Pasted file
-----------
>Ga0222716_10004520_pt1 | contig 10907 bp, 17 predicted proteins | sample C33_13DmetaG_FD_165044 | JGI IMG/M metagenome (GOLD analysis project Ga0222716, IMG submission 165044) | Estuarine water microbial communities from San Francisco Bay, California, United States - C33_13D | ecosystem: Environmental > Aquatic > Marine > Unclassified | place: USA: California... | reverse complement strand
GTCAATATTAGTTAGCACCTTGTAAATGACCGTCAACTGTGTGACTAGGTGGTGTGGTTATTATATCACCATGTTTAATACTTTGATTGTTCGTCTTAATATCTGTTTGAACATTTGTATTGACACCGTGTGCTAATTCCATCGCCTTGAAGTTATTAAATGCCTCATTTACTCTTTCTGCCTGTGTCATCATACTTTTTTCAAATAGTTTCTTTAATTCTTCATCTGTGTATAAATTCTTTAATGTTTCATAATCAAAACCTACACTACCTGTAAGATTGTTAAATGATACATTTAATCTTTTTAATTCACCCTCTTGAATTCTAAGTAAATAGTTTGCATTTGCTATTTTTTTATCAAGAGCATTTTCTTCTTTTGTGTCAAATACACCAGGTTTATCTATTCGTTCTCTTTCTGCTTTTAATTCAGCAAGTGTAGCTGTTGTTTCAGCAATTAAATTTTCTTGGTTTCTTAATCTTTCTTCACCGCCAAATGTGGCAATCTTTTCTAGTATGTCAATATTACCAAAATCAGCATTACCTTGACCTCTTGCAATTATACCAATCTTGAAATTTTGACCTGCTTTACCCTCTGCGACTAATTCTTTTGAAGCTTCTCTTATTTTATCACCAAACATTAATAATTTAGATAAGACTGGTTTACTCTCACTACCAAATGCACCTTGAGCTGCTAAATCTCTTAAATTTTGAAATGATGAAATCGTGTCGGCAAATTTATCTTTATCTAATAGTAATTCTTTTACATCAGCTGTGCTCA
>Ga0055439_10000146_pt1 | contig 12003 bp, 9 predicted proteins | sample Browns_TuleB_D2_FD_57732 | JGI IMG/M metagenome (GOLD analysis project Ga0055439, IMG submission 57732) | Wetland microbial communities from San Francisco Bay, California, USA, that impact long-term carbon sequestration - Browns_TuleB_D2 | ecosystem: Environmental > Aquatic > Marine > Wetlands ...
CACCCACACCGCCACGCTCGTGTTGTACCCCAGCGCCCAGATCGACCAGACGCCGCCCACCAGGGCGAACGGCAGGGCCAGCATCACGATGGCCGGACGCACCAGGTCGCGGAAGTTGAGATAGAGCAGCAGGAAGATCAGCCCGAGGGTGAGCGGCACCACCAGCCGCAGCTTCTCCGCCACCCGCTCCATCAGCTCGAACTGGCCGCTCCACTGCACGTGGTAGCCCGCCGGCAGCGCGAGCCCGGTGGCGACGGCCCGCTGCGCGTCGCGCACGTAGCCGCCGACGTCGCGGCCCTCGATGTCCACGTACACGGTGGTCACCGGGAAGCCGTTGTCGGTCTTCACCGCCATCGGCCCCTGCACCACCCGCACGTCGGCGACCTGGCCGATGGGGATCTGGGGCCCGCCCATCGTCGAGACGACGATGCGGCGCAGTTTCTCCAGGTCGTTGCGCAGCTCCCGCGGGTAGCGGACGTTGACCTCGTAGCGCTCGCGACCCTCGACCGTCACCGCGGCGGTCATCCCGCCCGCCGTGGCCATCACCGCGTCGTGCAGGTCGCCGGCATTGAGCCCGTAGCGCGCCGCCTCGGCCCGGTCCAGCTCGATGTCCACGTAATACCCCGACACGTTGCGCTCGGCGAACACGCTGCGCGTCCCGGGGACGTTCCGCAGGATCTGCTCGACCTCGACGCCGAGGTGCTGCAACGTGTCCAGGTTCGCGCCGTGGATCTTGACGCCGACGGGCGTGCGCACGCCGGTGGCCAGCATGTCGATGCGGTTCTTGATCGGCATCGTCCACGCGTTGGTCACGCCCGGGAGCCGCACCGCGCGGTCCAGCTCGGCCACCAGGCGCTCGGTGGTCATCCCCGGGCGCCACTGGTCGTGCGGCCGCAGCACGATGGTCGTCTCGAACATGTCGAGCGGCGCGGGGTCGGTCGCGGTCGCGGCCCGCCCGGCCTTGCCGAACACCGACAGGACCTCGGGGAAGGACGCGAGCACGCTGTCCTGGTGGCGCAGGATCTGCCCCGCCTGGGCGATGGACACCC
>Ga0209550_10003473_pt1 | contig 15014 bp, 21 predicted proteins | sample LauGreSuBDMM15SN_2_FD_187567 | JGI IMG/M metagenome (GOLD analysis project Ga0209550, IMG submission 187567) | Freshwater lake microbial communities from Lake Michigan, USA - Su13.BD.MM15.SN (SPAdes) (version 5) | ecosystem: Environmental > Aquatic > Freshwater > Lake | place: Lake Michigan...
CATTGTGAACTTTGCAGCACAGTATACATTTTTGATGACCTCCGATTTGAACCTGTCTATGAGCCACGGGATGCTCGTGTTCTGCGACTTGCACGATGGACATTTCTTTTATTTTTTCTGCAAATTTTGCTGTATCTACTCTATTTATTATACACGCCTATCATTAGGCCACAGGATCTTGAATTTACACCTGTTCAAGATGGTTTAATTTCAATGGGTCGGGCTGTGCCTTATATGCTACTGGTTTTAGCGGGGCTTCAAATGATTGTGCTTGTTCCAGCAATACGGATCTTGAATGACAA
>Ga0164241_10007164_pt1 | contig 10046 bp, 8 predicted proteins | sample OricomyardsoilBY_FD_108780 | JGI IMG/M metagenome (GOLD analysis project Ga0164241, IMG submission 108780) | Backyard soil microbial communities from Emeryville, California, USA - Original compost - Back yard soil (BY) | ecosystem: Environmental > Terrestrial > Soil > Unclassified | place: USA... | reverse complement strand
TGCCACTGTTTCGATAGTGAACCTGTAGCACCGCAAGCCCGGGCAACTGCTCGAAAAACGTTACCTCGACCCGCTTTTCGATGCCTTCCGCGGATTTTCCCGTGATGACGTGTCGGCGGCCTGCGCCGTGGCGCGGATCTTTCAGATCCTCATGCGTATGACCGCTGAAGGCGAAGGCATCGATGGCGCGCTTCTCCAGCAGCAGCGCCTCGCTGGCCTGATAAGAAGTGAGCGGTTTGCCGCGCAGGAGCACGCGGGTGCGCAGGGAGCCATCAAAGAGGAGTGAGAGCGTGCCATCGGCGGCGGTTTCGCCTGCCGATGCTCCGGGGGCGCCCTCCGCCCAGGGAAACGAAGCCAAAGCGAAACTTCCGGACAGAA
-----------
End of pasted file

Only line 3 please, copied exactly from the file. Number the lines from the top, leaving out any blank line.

>Ga0055439_10000146_pt1 | contig 12003 bp, 9 predicted proteins | sample Browns_TuleB_D2_FD_57732 | JGI IMG/M metagenome (GOLD analysis project Ga0055439, IMG submission 57732) | Wetland microbial communities from San Francisco Bay, California, USA, that impact long-term carbon sequestration - Browns_TuleB_D2 | ecosystem: Environmental > Aquatic > Marine > Wetlands ...